Weight Loss Drug Coverage from FEHB Plans and Medicare

Weight-loss drug popularity has skyrocketed. Between 2020 to 2022, the number of prescriptions has risen to around 9 million in the U.S. With celebrity attention, positive clinical trials, and even more versions in the FDA approval pipeline, expect to see continued consumer demand.

How are FEHB plans and Medicare covering these drugs? We’ll walk you through where things stand and what to look for in the future.

FEHB Plan Coverage

Weight-loss drugs are classified as GLP-1 (glucagon-like peptide-1) receptor agonists, and the ones approved by the FDA include Qsymia, Contrave, Saxenda, Wegovy, and Zepbound. In addition, Ozempic and Mounjaro have FDA approval for type 2 diabetes blood sugar control but are often prescribed “off-label” for weight loss. That means a doctor prescribes the medication for a use not specifically approved by the FDA or in product labeling.

In early 2023, OPM issued a letter to FEHB carriers related to the prevention and treatment of obesity. Besides guidance on screening and prevention, OPM specified that carriers must cover at least one GLP-1 weight-loss drug. Additionally, carriers must annually evaluate their coverage as new drugs receive FDA approval to meet the OPM mandate of non-discriminatory access to safe and clinically appropriate drug therapy for individuals with chronic conditions.

For federal employees and annuitants, this means you’ll see a wide range of cost and coverage options for weight-loss drugs from FEHB plans.

For example, here's how a monthly supply of Wegovy is covered by BCBS plans:

You’ll need to research which FEHB plan covers your drug at the lowest cost while also considering other plan features that are important, such as premium, yearly total costs, and access to doctors.

OPM guidance for plan year 2025 encourages FEHB carriers to implement real-time benefit tools to help enrollees view accurate pharmacy benefits, including member cost share. This should make researching prescription drug coverage and cost easier for federal employees and annuitants next year.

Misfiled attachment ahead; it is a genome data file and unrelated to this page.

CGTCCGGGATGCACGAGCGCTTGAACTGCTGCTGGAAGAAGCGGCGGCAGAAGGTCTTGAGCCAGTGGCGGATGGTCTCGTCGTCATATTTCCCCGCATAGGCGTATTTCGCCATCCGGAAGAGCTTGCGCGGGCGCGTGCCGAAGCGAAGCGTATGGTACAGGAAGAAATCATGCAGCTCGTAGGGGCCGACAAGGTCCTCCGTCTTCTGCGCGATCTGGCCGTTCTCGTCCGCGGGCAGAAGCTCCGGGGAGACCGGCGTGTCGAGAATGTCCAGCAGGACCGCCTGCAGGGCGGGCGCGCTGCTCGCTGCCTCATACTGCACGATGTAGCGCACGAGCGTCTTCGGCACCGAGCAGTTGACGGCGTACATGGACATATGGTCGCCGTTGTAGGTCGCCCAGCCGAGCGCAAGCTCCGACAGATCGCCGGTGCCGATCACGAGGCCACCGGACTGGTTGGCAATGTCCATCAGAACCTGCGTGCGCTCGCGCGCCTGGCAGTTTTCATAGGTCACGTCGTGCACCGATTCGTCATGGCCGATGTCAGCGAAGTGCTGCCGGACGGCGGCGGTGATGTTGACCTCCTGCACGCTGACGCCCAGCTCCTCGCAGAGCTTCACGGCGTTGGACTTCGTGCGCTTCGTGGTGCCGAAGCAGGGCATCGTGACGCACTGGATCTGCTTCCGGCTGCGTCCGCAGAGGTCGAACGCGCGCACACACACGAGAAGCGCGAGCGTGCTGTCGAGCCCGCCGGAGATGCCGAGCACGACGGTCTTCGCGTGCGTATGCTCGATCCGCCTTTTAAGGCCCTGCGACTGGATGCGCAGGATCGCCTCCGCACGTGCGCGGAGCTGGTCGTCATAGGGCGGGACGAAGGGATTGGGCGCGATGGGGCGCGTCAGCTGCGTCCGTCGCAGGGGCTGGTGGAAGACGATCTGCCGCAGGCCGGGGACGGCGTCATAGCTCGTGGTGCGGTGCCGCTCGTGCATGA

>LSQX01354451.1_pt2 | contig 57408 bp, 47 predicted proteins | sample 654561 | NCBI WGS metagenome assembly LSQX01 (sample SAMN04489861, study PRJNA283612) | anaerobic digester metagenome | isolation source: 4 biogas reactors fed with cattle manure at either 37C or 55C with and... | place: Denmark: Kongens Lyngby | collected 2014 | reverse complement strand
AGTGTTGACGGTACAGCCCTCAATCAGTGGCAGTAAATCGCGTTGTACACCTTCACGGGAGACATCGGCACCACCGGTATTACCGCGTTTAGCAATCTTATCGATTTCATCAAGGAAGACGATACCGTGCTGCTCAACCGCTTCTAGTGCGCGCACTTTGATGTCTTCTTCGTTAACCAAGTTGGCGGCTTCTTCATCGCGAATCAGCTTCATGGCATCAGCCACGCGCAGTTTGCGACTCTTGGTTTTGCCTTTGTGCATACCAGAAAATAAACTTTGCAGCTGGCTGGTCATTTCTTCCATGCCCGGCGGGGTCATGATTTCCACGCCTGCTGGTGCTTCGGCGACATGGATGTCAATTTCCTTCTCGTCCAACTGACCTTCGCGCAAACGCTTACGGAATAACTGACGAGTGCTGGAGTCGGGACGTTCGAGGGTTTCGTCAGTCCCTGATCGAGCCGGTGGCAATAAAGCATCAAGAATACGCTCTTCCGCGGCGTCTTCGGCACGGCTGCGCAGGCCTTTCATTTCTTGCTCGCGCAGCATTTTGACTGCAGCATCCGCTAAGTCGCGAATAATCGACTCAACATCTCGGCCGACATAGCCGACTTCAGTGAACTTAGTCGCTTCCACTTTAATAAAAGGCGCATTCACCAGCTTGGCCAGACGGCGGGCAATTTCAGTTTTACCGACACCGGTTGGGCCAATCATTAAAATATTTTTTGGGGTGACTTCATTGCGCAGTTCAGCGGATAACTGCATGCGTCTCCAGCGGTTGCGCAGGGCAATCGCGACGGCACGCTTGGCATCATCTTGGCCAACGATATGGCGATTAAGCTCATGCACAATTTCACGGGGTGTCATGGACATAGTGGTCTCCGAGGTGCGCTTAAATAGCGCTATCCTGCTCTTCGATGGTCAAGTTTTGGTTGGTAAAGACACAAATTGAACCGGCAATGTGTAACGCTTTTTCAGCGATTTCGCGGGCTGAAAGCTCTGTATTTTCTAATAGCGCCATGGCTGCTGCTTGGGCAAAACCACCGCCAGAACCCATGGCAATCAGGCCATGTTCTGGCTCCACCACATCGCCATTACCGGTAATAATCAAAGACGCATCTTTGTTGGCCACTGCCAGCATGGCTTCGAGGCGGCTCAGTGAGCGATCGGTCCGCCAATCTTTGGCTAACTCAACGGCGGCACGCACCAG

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Medicare Coverage

Currently, Medicare doesn’t provide coverage for weight-loss drugs. This decision dates back to Medicare Part D’s creation in 2003 when their safety and effectiveness was questioned, leading to a ban in coverage that remains today. However, Medicare Part D plans do cover Ozempic if prescribed for type 2 diabetes, not weight loss. In fact, Ozempic is one of the top 10 Medicare Part D drugs with total gross spending of $2.6 billion in 2021.

The lack of Medicare coverage for weight-loss drugs will not impact federal annuitants. That's because Employer Group Waiver Plans, either FEHB Medicare Advantage or Part D PDP, are allowed to enhance standard Part D benefits to include those offered by the FEHB plan. The requirement of coverage for at least one GLP-1 drug from every FEHB plan remains true for each EGWP. This means federal annuitants don't need to worry about losing access to their current FEHB weight-loss drug when enrolled in a PDP or FEHB Medicare Advantage plan.

The Final Word

The good news for federal employees and annuitants is that all FEHB plans currently cover at least one weight-loss medication. As new drugs receive FDA approval, expect to see OPM continue to revise coverage guidance.

For a specific weight-loss medication, you’ll need to consult the prescription drug formulary for the available plans in your area to check on coverage and pricing. It can be found on the plan website, and some offer pricing tools that make finding the answer easier.

Medicare coverage of weight-loss drugs could be changing. The Treat and Reduce Obesity Act, HR4818, was introduced in 2023 with 65 cosponsors from across the aisle. The bill, if passed, would allow Medicare Part D to start covering drugs used for the treatment of obesity.

Federal annuitants are not impacted by Medicare's restriction of weight-loss drug coverage and can enjoy this benefit through EGWPs, which include a $35 monthly cap on insulin and the $2,000 out-of-pocket prescription drug maximum that all Part D plans will have in plan year 2025.

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